Tuesday, 24 January 2012: 11:30 AM
Comparing Four Different CFD Approaches to Simulate Transport and Dispersion in Oklahoma City
Room 339 (New Orleans Convention Center )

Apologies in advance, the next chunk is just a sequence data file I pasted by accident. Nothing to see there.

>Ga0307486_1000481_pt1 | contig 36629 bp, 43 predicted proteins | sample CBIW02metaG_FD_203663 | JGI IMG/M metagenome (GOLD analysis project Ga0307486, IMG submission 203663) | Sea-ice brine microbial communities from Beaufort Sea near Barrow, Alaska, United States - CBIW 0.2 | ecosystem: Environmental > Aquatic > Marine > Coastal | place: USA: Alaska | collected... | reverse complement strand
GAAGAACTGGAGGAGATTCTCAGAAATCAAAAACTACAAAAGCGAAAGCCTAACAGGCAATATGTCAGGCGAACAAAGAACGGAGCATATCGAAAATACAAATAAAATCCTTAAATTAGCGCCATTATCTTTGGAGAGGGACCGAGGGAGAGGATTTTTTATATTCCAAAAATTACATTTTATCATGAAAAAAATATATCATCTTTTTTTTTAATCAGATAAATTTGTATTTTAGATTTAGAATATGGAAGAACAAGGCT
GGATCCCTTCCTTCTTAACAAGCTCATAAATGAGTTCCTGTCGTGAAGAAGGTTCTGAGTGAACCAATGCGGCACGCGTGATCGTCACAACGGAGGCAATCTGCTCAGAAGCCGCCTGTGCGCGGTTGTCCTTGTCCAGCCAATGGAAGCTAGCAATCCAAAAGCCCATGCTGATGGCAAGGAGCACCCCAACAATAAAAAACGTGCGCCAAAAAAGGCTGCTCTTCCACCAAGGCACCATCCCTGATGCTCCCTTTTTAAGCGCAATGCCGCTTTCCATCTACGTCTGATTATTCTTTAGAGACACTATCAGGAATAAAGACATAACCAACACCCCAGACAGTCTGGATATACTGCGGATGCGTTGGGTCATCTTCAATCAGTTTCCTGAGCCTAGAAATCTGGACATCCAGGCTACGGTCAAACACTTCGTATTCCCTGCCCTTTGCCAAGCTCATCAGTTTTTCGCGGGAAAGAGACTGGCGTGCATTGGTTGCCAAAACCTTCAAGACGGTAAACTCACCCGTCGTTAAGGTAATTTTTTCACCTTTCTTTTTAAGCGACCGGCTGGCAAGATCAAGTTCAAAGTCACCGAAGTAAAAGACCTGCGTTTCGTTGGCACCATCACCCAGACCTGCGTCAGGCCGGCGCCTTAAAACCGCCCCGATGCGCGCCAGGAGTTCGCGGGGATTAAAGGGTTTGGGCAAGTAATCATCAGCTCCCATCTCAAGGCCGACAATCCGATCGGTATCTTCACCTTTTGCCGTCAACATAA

A proper description of the computational domain is needed for a Computational Fluid Dynamic (CFD) that models Atmospheric Transport and Dispersion (ATD) in urban settings. Urban setting descriptions are not always provided in a suitable format for fast processing for a CFD model. In certain occasions, the only data available does not even provide the minimum requirements to be used as input for CFD modeling. Those requirements are related to the need of tessellating the computational domain where the Navier-Stokes equations are discretized. Some of the requirements are well defined surfaces to describe building geometry, non-manifold surfaces, and overall, assure that the surfaces conform a watertight geometry. The digital description of urban settings is usually in ShapeFile format, and the terrain of such urban area is in Digital Elevation Model (DEM). The combination of these two data sets into one as input for a CFD model is not straight forward. Therefore, there has been attempts in the past to simplified these modeling constrains for using CFD modeling. This paper will compare four of the most common modeling approaches in the case of the Oklahoma City data set. The modeling approaches compared are: watertight, immersed, embedded, and porosity approach. The watertight approach needs a seamless surface of complex building structures jointly with the terrain. The geometrical description of both terrain and buildings together is challenging and existing approaches are laborious, time-consuming and error-prone. We used an efficient and robust new procedure using computational geometry techniques to derive triangulated building surfaces from 2D polygon data with height attribute. We also used a novice method to merge the resultant building surfaces with the triangulated terrain surface to produce a seamless surface for the entire study area. The immersed and embedded approaches require only a simple description of the buildings as boxes that do not need to be intersected. The main computational domain is a big box and the buildings will define inside and outside points to the domain where the Navier-Stokes equations are calculated. Finally, in the porosity approach we applied a porosity coefficient to describe the buildings. We applied all four approaches to the Oklahoma City experiment and revealed the main differences and the gains and losses for each of them.